Category Archives: Health data

Reporting team tackles lead scourge in Philly

Susan Heavey

About Susan Heavey

Susan Heavey, (@susanheavey) a Washington, D.C.-based journalist, is AHCJ’s topic leader on social determinants of health and curates related material at healthjournalism.org. She welcomes questions and suggestions on resources and tip sheets at determinants@healthjournalism.org.

Photo: Jessica GriffinMore than 90 percent of the houses in Philadelphia were built before the 1978 lead paint ban. One here on Bonitz Street belonged to a family featured the Philadelphia Daily News’ project.

Photo: Jessica GriffinMore than 90 percent of the houses in Philadelphia were built before the 1978 lead paint ban. One, on Bonitz Street, belonged to a family featured in the project.

Reading through a recent story in the Philadelphia Daily News on lead plaguing the city’s houses, I realized the story had the same hard-driving investigative feel that I had read before.

The story, “Philly’s shame: City ignores thousands of poisoned kids,” paints a compelling multimedia picture of the historic city and the challenges it faces dealing with older homes shedding lead-tainted paint. Continue reading

Health data bazaar: Covering the legal trade in patient data

Rebecca Vesely

About Rebecca Vesely

Rebecca Vesely is AHCJ's topic leader on health information technology and a freelance writer. She has written about health IT since the late 1990s for a variety of publications.

cybersecurityThere’s a big focus these days on cybersecurity in health care, and rightly so, with the frequency and cost of data breaches.

But what about the legal trade in patient data?

Adam Tanner, a former Reuters reporter and now writer in residence at Harvard University’s Institute for Quantitative Social Science, has a new book out on the lucrative patient data industry. Continue reading

Flesh out your coverage of infectious diseases with historical data

Tara Haelle

About Tara Haelle

Tara Haelle (@TaraHaelle) is AHCJ's medical studies core topic leader, guiding journalists through the jargon-filled shorthand of science and research and enabling them to translate the evidence into accurate information.

Photo: Wellcome Images via Flickr

Photo: Wellcome Images via Flickr

Any time there is an outbreak of an infectious disease, the public wants to know how common it is and its risk of contracting it. When covering breaking cases, journalists should provide context by including information on historical incidence and trends.

Here are some resources for infectious diseases exclusively within the United States. Continue reading

You don’t have to wait for 2020 for U.S. Census health data

Susan Heavey

About Susan Heavey

Susan Heavey, (@susanheavey) a Washington, D.C.-based journalist, is AHCJ’s topic leader on social determinants of health and curates related material at healthjournalism.org. She welcomes questions and suggestions on resources and tip sheets at determinants@healthjournalism.org.

The U.S. Census Bureau offers data beyond the nation’s population. It has statistics on everything from health insurance and disability to veterans and HIV/AIDS. This map shows the proportion of doctor’s offices across the country. Source:“Number of People per Doctor's Office by County and Counties with No Doctor's Offices,” U.S. Census Bureau.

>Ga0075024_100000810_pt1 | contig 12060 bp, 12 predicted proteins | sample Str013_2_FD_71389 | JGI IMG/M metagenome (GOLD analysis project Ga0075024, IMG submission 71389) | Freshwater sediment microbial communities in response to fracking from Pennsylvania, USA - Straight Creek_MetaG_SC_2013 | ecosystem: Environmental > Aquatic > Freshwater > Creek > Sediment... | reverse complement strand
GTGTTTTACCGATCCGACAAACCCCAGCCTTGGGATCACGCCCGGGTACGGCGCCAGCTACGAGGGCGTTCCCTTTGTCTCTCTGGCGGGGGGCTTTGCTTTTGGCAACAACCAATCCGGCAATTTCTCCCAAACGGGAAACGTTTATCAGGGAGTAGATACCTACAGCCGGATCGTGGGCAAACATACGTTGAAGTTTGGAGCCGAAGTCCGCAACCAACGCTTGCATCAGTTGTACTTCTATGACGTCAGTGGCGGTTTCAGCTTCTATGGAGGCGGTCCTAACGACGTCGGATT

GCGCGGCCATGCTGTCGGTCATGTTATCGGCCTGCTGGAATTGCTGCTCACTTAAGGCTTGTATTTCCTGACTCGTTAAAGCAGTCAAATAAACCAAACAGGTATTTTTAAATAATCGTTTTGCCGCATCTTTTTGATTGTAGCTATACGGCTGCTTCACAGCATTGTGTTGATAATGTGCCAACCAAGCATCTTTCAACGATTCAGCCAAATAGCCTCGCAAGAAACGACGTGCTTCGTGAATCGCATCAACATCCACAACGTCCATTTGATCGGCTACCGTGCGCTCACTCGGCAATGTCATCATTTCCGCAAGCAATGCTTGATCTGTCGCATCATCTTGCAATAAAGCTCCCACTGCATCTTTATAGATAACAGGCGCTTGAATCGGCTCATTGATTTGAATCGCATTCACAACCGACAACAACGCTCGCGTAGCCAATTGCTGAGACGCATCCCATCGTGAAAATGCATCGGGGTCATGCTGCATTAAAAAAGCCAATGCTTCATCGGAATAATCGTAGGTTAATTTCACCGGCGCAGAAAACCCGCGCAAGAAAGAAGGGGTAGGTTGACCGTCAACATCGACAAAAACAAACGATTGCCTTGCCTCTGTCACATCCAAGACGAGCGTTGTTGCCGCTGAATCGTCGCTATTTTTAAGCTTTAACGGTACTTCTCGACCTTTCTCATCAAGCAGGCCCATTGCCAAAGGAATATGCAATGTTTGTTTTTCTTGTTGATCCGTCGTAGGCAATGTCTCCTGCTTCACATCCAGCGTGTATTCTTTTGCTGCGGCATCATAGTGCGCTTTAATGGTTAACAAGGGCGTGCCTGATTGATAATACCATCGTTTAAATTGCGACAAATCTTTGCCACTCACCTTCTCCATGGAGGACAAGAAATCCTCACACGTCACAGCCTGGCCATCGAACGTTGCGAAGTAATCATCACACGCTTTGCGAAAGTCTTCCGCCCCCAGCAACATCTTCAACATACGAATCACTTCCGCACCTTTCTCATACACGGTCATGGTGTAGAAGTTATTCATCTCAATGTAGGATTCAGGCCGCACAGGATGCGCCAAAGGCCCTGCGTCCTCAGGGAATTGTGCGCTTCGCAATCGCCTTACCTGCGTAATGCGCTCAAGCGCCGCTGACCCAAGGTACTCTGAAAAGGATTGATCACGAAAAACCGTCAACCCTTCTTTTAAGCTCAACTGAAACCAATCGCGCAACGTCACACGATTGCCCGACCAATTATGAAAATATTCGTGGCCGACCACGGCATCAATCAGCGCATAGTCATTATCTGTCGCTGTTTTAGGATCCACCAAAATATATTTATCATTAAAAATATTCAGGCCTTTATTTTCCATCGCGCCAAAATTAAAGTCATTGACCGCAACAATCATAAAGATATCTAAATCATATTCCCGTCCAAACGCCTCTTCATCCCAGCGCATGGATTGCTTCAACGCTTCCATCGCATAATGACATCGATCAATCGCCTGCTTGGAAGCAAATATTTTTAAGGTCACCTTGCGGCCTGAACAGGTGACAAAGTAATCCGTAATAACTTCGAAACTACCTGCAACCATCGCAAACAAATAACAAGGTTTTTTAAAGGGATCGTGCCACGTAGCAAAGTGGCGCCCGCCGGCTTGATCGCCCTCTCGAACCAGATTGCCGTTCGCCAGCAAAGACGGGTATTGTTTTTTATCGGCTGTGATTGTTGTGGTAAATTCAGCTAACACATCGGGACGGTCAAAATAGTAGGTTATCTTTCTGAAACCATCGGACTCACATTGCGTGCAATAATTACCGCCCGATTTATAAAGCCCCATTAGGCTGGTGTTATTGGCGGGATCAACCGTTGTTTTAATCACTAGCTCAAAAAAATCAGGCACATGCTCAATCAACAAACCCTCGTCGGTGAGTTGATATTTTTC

The U.S. Census Bureau offers data beyond the nation’s population. It has statistics on everything from health insurance and disability to veterans and HIV/AIDS. This map shows the proportion of doctor’s offices across the country. Source: “Number of People per Doctor’s Office by County and Counties with No Doctor’s Offices,” U.S. Census Bureau.

The nation’s next population count won’t come until 2020, but in the meantime reporters can use the U.S. Census Bureau to find a host of data related to health disparities, including income, poverty status, race, age, gender and housing.

We have created this tip sheet to help AHCJ members search for information and spot trends as they cover stories whether nationally or in a particular state, county or city. You can even search by ZIP code. Continue reading

Access – or lack of access – to health information is making news

Pia Christensen

About Pia Christensen

Pia Christensen (@AHCJ_Pia) is the managing editor/online services for AHCJ. She manages the content and development of healthjournalism.org, coordinates AHCJ's social media efforts and edits and manages production of association guides, programs and newsletters.

key-in-lock-showing-forbidden-information-graphicstockSeveral stories about access to public information have caught my eye in the past week. Whether it involves public health data from Florida, evidence in a federal criminal case or embargoes and favored access at a federal agency, it’s clear that journalists are facing obstacles in ensuring the public’s access to information.

In Rhode Island, a judge ruled in favor of a journalist seeking evidence presented in the trial of a doctor now “serving four life sentences for his role in operating a pain management clinic like a ‘pill mill.'” The U.S. Drug Enforcement Administration had refused to release the records since journalist Phil Eil requested them after the trial ended in 2011. Continue reading